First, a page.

BeiDou readies next generation of satellites

Two new satellites in the BDS family are being prepared for operation.

More than two years after the BeiDou Navigation Satellite System (BDS) was put into service, two new satellites in the BDS family are being prepared for operation, with the aim of testing the new generation of technologies, while improving the accuracy and reliability of the system.

At the Innovation Academy of Microsatellites of the Chinese Academy of Sciences, a team of 81 engineers and researchers with an average age of less than 31 has sent 10 BDS satellites into space so far.

Today, the development of two new satellites is nearing completion, with only the solar wings yet to be installed. The satellites are over two meters high and consist of two compartments. The upper part consists of the payloads, which allow the satellite to perform functions like positioning, navigation and timing, while the lower part is the module that ensures the satellite's stable operation.

Li Shaoqian, vice director of the satellite research institute at the academy, said that the two satellites were once backups for the BDS-3. As the BDS-3 has been operating stably, the two satellites will now be launched as test satellites to verify the new-generation BDS technology and products.

According to Li, they will verify new technologies like providing higher precision timing benchmarks and improving inter-satellite links.

They are currently at the verification stage and are expected to be launched by the end of this year or early next year. Li noted that the new technologies will greatly improve the accuracy of the BDS system's inter-satellite ranging and time synchronization.

As Li's team develops and produces the BDS satellites, Ying Jun's team is focused on the satellites' operation, making sure they have a long and robust service life.

The real-time data about satellite operations are sent back to the operation and management hall in Shanghai. The amount of data generated daily by 10 satellites is massive, and alarms often sound in the middle of the night or during holidays.

"Satellites are sometimes like kids. When the space environment is not good, they will also 'get sick' and 'feel uncomfortable'," said Ying. "Whenever this happens, we have to rush here and make them happy."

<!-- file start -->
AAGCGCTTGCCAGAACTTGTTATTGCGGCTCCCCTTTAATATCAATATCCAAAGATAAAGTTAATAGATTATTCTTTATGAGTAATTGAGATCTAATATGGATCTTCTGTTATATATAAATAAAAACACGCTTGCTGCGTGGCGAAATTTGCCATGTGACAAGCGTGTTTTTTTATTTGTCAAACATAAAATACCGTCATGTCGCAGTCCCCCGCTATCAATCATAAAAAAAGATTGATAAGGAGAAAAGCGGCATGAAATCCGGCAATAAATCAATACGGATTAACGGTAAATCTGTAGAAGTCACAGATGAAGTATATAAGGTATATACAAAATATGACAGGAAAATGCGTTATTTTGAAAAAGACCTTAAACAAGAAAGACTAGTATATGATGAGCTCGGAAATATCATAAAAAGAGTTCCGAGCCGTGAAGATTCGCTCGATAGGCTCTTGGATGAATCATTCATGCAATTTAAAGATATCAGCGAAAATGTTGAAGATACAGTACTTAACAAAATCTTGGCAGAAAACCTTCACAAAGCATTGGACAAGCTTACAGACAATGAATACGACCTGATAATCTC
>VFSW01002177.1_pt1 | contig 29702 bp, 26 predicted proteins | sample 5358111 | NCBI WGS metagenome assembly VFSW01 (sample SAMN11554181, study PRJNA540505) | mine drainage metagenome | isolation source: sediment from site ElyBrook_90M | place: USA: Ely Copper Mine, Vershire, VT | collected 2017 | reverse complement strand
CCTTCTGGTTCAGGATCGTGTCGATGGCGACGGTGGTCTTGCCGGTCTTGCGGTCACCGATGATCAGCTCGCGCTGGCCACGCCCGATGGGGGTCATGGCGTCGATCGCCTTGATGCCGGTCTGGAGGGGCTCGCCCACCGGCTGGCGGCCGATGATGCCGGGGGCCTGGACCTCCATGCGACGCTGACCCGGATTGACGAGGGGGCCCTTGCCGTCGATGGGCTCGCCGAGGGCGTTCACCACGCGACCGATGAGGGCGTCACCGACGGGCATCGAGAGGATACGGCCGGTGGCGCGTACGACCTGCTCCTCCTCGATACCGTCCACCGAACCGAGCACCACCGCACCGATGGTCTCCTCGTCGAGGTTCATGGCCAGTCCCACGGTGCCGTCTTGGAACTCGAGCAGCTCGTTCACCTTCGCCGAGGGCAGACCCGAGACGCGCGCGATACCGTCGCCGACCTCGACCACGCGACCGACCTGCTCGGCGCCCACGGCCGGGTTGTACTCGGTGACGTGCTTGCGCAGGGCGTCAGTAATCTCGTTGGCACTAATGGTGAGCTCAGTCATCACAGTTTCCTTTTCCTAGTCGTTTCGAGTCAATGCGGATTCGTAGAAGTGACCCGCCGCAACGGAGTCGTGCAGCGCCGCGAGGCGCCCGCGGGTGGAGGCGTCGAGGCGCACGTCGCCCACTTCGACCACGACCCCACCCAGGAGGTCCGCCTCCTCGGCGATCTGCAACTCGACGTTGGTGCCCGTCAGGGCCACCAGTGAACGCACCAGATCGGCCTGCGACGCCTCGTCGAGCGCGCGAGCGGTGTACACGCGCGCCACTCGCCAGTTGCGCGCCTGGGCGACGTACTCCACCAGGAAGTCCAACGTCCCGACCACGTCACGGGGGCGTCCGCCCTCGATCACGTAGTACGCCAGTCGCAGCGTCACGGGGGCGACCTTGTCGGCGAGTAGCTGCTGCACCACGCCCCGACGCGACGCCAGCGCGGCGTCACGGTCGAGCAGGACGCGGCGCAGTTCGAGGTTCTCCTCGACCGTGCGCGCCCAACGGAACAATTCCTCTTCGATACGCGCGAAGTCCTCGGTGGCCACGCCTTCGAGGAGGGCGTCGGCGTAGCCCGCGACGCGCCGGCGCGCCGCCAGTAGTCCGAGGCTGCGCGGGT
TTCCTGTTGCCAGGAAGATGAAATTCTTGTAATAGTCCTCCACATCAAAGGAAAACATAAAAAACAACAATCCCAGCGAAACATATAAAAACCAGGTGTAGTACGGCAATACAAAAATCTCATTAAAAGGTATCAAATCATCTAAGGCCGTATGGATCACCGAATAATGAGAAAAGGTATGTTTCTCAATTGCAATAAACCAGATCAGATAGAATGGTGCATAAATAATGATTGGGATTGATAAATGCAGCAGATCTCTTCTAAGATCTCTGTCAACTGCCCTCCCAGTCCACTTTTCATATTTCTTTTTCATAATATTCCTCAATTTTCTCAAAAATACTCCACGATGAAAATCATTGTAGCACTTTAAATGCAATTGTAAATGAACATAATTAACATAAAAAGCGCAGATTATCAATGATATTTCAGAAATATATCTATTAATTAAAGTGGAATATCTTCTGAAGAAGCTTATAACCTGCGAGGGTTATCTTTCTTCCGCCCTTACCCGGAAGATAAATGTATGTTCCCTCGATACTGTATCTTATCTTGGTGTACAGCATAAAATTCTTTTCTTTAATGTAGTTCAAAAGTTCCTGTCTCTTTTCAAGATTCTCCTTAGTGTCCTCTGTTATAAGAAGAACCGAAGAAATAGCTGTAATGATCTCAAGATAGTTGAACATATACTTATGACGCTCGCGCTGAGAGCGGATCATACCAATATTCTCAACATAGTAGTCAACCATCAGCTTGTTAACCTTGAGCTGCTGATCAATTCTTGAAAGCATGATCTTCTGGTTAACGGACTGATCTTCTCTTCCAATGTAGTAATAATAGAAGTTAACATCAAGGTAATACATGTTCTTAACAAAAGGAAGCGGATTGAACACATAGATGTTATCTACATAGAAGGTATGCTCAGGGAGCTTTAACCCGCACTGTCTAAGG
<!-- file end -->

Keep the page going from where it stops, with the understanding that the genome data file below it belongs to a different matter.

Meanwhile, some BDS satellites have entered "middle age" due to their designed lifespan. According to Ying, the design lifespan of satellites is generally 10 years, and a five-year-old satellite will encounter more problems.

"We hope that, through our efforts, they can operate for 15 years, 20 years, or even longer," said Ying.

She added that the team can now detect and handle abnormal situations earlier and faster. Data and experience accumulated over previous years will help the development of the next generation of BDS satellites.

China has negotiated many difficulties and challenges in building the BDS system.

"The only way to solve problems is through innovation," said Lin Baojun, the chief designer of the BDS-3 satellites.

"There is a tradition in the aerospace field that new technologies cannot make up more than 30 percent of a project. However, we have over 100 key technologies, almost 70 percent of which are new," said Lin.

For instance, the team optimized the design to make a satellite weighing less than a ton achieve the capacity of a 3-ton satellite.

Lin said that new technology does not mean unreliable technology. "We need to use reliable technologies, mature processes and sufficient experiments to achieve the rapid development of new technologies," Lin said.

Currently, the BDS service is within a range of 2,000 km above the Earth's surface. It is expected to address navigation issues in deep space, indoor, and underwater environments by 2035.

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